problem" establishing hims elf as an indepen- 
dent figure. 

Mr. Dole, another potential rival has made a 
strong start as the new majority leader of the 
Senate, but he is dearly gambling his future on 
the ability of congressional Republicans to re: 
duce the defid t and insure economic prosperity. 
Mr. Dole's predecessor as majority leader. How-' 
ard H. Baker Jr_ has quit the Senate so he can 
devote full time to malting money and running 
for presidenL but he has not been able to inspire 
any major political support for a mn. 

Mr. Rollins, the former Reagan-Bush strate- 
gist. sums up a widely held view in Republican 
ranks when he said,' “I think ihe potential is 
certainly there for Kemp to come down as the 
alternative to Bush." 

For one thing, Mr. Kemp starts with a broad 
geographical base; California, where he grew 
up; New York, where he now lives, and the so- 
called Southern Rim, where an emerging Re-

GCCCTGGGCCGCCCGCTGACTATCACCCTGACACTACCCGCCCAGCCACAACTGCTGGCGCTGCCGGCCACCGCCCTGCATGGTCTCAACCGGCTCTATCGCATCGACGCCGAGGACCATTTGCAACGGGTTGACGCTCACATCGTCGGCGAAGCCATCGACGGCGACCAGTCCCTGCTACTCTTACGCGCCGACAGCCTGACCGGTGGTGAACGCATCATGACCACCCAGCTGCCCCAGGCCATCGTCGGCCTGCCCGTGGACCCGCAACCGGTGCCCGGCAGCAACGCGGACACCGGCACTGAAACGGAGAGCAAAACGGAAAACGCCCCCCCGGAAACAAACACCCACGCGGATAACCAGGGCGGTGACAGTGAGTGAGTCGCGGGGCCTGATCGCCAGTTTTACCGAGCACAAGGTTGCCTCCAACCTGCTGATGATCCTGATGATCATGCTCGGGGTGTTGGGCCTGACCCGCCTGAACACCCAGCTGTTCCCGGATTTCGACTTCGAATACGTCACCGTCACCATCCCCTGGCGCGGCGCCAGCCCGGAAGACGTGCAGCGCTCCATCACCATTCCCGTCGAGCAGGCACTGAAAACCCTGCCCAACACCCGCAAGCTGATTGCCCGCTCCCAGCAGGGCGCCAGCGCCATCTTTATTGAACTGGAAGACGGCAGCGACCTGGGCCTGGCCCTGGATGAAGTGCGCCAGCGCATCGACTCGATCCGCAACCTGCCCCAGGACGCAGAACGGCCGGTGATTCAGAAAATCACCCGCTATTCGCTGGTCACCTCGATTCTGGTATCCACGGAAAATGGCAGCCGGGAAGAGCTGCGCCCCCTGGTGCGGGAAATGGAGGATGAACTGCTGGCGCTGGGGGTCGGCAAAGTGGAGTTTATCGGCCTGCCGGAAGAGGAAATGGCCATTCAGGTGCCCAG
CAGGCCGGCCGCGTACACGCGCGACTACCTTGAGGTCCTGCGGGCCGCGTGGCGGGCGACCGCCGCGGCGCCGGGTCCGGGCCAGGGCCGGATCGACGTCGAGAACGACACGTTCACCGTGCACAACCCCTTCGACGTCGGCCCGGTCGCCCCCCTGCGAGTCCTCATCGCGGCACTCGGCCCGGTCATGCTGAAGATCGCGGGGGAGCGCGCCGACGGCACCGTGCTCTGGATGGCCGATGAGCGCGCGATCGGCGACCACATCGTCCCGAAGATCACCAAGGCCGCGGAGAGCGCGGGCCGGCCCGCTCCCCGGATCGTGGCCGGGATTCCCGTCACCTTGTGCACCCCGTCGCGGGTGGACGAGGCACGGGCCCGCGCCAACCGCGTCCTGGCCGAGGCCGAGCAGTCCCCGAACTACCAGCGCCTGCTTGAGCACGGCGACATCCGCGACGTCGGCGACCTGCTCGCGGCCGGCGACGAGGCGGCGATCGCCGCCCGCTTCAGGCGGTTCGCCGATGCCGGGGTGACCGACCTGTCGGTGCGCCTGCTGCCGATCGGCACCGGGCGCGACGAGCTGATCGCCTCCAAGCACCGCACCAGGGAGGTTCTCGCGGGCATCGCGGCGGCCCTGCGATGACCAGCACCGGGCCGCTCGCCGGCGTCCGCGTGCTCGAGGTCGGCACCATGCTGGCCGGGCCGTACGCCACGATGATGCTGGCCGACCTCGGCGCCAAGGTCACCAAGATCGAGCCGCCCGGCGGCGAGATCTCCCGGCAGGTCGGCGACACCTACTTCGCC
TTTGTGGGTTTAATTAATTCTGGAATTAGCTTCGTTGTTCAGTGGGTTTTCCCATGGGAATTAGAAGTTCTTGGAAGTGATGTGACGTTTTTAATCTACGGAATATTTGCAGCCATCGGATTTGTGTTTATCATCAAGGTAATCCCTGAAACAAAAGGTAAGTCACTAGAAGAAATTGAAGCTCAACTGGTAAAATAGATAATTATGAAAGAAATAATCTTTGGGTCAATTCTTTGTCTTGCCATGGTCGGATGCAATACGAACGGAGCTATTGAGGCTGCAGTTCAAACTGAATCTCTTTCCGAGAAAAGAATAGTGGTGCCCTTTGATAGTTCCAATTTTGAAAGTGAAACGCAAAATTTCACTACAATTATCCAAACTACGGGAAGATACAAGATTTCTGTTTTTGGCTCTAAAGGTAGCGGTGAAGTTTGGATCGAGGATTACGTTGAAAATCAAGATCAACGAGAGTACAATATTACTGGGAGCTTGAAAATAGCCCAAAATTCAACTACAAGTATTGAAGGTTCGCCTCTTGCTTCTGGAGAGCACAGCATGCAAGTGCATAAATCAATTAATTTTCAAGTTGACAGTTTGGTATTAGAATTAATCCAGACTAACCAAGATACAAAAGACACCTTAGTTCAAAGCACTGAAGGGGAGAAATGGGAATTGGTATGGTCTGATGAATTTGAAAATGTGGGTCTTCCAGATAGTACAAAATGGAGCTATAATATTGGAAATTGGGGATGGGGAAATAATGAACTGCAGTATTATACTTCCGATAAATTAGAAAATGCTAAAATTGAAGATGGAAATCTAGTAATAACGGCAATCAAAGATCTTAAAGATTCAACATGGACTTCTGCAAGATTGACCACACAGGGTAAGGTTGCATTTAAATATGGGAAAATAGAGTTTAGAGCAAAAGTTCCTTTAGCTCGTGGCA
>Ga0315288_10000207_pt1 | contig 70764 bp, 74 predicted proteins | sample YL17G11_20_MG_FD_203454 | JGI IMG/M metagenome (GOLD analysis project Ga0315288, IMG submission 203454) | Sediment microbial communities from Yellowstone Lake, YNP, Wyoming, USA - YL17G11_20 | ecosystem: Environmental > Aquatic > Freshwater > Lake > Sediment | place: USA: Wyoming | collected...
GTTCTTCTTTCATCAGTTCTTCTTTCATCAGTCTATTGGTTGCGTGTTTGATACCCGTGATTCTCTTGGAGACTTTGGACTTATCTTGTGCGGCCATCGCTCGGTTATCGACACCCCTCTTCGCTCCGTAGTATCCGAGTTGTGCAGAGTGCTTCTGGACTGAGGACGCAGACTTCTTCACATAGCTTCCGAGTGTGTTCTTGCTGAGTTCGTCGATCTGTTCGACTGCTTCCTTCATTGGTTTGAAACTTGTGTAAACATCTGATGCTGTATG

publican Party responds to him eagerly. He also 
has strong ties to the party* s right-wing activists. 
“Kemp ” said Lee Atwater, Mr. Rollins’s depu- 
ty on die Reagan-Bush campaign, “has a belter 
chance to plug into Reagan’s philosophical base 
than any other candidate." 

Should Mr. Kemp ever get tbe nomination. 
Democratic strategists agree he would be a 
tough opponent in the general election. More 
than any other Republican, some fear, he could 
appeal to that crop of young, independent- 
minded voters who flocked to the Republican 
cause in 1980 and 1984 but have made no 
permanent commitment to the party and are up